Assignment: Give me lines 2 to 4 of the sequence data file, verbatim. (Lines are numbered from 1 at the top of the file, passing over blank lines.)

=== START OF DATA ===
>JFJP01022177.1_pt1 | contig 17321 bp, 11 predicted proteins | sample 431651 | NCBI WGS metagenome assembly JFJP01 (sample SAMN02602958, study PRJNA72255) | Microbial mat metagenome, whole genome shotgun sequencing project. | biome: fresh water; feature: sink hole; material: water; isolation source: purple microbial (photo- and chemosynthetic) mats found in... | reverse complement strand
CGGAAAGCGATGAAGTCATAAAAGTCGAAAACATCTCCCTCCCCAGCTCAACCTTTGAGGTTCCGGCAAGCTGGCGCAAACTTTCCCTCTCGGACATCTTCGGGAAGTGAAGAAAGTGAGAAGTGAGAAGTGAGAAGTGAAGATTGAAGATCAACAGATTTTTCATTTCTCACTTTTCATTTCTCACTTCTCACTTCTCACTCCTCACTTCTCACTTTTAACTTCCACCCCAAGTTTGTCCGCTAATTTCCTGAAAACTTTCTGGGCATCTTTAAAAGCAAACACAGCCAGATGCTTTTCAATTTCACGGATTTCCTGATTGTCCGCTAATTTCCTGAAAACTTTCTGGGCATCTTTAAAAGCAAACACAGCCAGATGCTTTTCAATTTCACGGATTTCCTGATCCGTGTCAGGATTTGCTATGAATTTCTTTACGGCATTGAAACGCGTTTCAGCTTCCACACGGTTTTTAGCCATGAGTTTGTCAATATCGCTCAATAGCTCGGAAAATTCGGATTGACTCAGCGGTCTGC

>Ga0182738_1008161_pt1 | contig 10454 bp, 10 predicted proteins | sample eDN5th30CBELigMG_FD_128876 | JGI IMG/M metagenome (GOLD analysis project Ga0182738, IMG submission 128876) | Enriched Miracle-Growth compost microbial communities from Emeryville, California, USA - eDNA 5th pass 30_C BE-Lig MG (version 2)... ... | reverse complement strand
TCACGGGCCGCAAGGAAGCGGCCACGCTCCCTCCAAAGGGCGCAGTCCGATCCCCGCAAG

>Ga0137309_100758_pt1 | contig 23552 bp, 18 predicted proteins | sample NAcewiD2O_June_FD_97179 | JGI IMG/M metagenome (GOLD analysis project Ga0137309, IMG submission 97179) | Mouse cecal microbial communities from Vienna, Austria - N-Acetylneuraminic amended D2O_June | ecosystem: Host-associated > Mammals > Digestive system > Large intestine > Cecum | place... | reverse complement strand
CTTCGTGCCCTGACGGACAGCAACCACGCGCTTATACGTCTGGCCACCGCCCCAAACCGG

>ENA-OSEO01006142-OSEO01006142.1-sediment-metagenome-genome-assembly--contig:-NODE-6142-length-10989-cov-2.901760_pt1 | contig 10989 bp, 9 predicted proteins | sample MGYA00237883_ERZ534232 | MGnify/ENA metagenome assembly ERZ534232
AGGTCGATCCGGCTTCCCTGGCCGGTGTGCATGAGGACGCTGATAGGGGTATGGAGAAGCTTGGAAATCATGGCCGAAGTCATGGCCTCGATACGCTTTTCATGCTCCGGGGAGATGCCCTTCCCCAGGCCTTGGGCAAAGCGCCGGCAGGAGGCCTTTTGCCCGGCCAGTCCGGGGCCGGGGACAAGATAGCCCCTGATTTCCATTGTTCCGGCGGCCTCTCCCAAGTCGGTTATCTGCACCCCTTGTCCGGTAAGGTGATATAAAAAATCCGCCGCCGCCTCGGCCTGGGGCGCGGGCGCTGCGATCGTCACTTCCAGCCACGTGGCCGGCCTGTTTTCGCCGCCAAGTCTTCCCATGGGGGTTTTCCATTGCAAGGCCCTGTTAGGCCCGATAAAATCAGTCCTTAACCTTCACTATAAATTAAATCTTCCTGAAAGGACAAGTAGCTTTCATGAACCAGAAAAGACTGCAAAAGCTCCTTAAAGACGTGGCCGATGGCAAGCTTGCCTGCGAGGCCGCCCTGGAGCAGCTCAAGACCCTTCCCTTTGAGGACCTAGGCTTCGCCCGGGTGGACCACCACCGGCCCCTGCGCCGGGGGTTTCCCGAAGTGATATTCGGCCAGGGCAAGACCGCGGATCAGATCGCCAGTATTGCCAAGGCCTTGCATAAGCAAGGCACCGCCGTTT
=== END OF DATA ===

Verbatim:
CGGAAAGCGATGAAGTCATAAAAGTCGAAAACATCTCCCTCCCCAGCTCAACCTTTGAGGTTCCGGCAAGCTGGCGCAAACTTTCCCTCTCGGACATCTTCGGGAAGTGAAGAAAGTGAGAAGTGAGAAGTGAGAAGTGAAGATTGAAGATCAACAGATTTTTCATTTCTCACTTTTCATTTCTCACTTCTCACTTCTCACTCCTCACTTCTCACTTTTAACTTCCACCCCAAGTTTGTCCGCTAATTTCCTGAAAACTTTCTGGGCATCTTTAAAAGCAAACACAGCCAGATGCTTTTCAATTTCACGGATTTCCTGATTGTCCGCTAATTTCCTGAAAACTTTCTGGGCATCTTTAAAAGCAAACACAGCCAGATGCTTTTCAATTTCACGGATTTCCTGATCCGTGTCAGGATTTGCTATGAATTTCTTTACGGCATTGAAACGCGTTTCAGCTTCCACACGGTTTTTAGCCATGAGTTTGTCAATATCGCTCAATAGCTCGGAAAATTCGGATTGACTCAGCGGTCTGC

>Ga0182738_1008161_pt1 | contig 10454 bp, 10 predicted proteins | sample eDN5th30CBELigMG_FD_128876 | JGI IMG/M metagenome (GOLD analysis project Ga0182738, IMG submission 128876) | Enriched Miracle-Growth compost microbial communities from Emeryville, California, USA - eDNA 5th pass 30_C BE-Lig MG (version 2)... ... | reverse complement strand
TCACGGGCCGCAAGGAAGCGGCCACGCTCCCTCCAAAGGGCGCAGTCCGATCCCCGCAAG